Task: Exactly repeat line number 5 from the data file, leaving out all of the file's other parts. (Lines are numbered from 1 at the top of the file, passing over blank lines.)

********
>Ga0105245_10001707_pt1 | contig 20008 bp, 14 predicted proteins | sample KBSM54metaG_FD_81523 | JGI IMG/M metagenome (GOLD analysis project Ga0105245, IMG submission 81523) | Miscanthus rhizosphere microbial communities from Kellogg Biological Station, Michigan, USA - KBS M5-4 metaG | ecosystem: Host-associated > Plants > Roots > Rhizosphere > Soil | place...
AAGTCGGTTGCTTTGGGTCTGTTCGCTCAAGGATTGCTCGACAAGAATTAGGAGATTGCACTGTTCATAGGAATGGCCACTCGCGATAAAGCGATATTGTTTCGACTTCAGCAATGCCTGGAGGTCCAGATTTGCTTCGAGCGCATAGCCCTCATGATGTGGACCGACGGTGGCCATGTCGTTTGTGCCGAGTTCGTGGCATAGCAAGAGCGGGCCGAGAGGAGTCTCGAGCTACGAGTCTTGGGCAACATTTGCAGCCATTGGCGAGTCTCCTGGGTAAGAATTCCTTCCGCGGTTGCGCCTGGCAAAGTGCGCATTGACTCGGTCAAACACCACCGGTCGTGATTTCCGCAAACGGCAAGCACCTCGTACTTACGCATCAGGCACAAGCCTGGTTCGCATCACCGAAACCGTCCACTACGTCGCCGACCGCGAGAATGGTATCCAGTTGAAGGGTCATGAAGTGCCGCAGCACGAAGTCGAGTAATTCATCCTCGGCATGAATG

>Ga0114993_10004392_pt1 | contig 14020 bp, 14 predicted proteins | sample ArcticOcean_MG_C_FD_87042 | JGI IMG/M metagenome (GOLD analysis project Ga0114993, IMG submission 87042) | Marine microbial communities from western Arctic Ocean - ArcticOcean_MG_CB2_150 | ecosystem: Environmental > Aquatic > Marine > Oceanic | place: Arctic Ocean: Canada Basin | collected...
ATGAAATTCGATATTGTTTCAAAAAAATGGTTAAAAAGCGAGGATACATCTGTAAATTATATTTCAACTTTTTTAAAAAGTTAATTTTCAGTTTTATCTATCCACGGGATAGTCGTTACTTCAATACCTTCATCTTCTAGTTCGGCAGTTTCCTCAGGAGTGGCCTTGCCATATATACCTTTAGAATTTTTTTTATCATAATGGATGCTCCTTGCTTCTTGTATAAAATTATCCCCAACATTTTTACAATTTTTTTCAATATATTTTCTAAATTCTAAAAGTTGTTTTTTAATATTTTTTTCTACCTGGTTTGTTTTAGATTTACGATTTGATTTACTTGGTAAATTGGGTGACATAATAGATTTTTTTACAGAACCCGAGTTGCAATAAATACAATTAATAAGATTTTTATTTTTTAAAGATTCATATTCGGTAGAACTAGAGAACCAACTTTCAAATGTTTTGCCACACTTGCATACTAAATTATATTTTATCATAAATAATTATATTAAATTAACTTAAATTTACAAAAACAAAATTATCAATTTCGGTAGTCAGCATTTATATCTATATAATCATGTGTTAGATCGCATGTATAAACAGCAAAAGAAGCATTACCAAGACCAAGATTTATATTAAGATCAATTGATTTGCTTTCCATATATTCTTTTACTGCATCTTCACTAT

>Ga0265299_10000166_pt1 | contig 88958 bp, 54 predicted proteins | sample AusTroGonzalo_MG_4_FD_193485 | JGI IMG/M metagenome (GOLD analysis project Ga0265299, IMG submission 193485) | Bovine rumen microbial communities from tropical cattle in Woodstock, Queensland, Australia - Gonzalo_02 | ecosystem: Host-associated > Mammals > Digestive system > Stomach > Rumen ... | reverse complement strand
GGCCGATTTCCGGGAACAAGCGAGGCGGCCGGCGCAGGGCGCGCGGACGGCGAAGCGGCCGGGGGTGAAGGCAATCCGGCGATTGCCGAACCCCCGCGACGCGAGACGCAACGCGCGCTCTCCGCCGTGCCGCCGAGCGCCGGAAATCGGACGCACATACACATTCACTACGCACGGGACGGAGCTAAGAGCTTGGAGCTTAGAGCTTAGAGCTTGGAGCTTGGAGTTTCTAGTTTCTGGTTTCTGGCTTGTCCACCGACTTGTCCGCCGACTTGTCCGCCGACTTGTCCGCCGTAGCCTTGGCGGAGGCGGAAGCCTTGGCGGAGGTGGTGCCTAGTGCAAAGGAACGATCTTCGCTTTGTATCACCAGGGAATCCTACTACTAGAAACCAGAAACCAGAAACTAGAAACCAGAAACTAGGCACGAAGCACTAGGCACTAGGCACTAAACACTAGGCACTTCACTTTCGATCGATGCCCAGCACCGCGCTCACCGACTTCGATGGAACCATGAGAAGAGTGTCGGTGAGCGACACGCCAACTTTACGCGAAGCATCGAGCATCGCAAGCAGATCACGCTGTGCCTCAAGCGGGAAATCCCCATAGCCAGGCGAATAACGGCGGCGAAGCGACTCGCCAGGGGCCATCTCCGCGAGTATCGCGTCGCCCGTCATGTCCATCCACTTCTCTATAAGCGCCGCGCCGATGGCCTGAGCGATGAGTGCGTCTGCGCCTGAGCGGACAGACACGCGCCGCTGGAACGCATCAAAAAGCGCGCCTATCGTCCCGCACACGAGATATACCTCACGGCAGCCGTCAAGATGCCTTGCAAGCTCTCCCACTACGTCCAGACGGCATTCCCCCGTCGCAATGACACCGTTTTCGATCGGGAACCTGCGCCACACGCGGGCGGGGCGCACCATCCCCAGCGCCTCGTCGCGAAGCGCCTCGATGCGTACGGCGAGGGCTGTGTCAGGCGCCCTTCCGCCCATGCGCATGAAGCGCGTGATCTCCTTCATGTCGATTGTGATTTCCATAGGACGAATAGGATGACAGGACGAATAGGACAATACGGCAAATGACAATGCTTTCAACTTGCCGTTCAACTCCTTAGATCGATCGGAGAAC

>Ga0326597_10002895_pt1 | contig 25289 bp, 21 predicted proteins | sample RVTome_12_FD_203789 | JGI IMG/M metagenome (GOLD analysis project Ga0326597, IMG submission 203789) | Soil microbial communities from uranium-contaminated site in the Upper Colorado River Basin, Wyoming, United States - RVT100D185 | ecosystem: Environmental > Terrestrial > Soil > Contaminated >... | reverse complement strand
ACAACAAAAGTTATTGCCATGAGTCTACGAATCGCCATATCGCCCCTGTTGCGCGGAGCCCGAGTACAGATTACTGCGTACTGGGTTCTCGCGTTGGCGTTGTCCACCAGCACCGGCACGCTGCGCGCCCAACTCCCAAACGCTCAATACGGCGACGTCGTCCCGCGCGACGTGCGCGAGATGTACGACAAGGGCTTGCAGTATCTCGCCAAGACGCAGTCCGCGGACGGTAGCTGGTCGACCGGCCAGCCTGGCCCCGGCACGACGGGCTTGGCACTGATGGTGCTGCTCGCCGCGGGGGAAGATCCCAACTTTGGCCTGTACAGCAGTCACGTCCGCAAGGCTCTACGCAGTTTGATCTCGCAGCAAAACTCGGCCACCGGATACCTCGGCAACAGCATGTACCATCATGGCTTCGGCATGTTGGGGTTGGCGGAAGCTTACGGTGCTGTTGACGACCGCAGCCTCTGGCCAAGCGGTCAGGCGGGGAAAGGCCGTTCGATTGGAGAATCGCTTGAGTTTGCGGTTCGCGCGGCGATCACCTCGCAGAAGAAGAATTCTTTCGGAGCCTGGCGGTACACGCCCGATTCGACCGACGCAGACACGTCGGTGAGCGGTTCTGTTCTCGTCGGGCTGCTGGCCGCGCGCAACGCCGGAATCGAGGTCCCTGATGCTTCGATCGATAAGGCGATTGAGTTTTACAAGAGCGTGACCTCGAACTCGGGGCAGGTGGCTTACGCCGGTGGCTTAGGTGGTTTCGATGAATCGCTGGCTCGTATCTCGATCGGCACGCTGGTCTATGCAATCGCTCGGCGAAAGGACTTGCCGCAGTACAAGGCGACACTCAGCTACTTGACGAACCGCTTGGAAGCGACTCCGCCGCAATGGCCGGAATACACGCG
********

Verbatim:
>Ga0265299_10000166_pt1 | contig 88958 bp, 54 predicted proteins | sample AusTroGonzalo_MG_4_FD_193485 | JGI IMG/M metagenome (GOLD analysis project Ga0265299, IMG submission 193485) | Bovine rumen microbial communities from tropical cattle in Woodstock, Queensland, Australia - Gonzalo_02 | ecosystem: Host-associated > Mammals > Digestive system > Stomach > Rumen ... | reverse complement strand